Throughout history people have regarded medical professionals as compassionate, selfless, devoted individuals who dedicate their lives to saving others. This image however has been tarnished with the latest movement to get new pills off the shelves and into the mouth of the American public. This frenzy began when government deregulation and an earnest attempt to help HIV/AIDS patients get easier access to crucial life extending drugs collided. A need for faster approval of drugs to serve patients coupled with an understaffed FDA dealt the leading hand to the pharmaceutical companies [3]. In order to speed drug patenting, the FDA had to develop a system that would provide it with the necessary funds to operate. In a response to this need, Congress passed a law mandating that pharmaceutical companies pay a fee every time a drug patent is requested in an attempt to offset the bureaucratic cost of the FDA [8]. However, this fee implementation did not obtain the necessary funds, and thus the funding for surveillance and research of approved drugs was drastically diminished. This initial budget cut initiated the snowballing effect of a hungry industry to make money and forget the focus of its initial humanitarian purpose—the well being of individuals [3].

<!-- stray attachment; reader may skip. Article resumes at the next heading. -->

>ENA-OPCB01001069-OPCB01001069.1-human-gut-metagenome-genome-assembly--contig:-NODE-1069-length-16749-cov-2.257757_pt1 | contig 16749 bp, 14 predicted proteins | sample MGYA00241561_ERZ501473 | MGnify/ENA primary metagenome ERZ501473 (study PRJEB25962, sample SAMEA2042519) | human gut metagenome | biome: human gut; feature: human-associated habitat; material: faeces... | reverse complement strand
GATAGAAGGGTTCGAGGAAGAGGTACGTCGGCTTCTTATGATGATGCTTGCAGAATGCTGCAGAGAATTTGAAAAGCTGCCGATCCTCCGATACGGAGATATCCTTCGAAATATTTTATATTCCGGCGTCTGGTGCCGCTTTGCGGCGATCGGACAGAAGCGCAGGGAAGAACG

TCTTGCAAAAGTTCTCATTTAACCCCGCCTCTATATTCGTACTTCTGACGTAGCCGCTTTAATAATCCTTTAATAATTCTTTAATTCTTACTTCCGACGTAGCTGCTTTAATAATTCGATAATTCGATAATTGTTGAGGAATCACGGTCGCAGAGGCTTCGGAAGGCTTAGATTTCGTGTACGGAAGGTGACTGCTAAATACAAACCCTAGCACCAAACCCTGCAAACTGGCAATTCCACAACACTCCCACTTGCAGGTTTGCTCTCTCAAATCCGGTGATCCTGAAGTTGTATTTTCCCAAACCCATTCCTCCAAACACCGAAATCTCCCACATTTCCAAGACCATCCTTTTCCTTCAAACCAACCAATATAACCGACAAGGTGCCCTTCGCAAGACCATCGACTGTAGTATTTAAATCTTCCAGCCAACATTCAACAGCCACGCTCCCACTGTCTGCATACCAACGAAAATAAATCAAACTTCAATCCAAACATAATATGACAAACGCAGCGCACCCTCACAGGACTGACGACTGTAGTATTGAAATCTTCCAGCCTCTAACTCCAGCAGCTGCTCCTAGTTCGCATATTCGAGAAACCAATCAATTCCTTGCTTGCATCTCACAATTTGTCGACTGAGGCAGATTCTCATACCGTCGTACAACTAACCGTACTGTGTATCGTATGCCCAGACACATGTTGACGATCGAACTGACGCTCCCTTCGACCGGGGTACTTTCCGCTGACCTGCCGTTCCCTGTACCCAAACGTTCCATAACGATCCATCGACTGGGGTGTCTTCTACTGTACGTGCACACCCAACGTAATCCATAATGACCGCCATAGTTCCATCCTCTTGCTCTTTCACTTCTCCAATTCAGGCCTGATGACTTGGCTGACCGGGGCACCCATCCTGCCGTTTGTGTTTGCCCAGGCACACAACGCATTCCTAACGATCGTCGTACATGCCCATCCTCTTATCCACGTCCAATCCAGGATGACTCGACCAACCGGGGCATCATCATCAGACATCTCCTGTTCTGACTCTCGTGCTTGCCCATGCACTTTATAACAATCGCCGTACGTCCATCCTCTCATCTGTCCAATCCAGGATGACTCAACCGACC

Another interesting event came as a result of the change in law: the limits and boundaries between pharmaceutical companies, the FDA, and doctors became increasingly vague. In some cases, individuals that worked for the FDA acquired jobs with drug companies; therefore making their relationships with the FDA a major priority for the success of their careers [3]. These same FDA officials who approve a drug are also in charge of monitoring it after it enters the market, which means that these people have no incentives to admit an error and say that the drugs that they previously categorized as safe are now unsafe, even if it means that those patients making use of these drugs may be at risk [2]. Finally, it is noteworthy to mention that the FDA gets most of its input from a panel of doctors who are experts in their fields [8]. However, it is not accurate to say that these doctors are unbiased when analyzing the data presented to them since most of these doctors receive payment as consultants, or are given research grants and support for travel to conferences from drug companies [1]. All these incentives deter physicians from fully acknowledging all side effects of the drugs being presented for approval, thus increasing the chances that they will be patented and reach the public to cause harm and leave behind catastrophic death rates, like the arthritis medication Vioxx did by increasing the incidence of heart disease [3]. The cooperation between the FDA, drug companies, and doctors therefore, actually presents itself as a conflict of interest that completely disregards the initial job of the healthcare system, which is to care for, treat and educate individuals about pertinent health issues [4].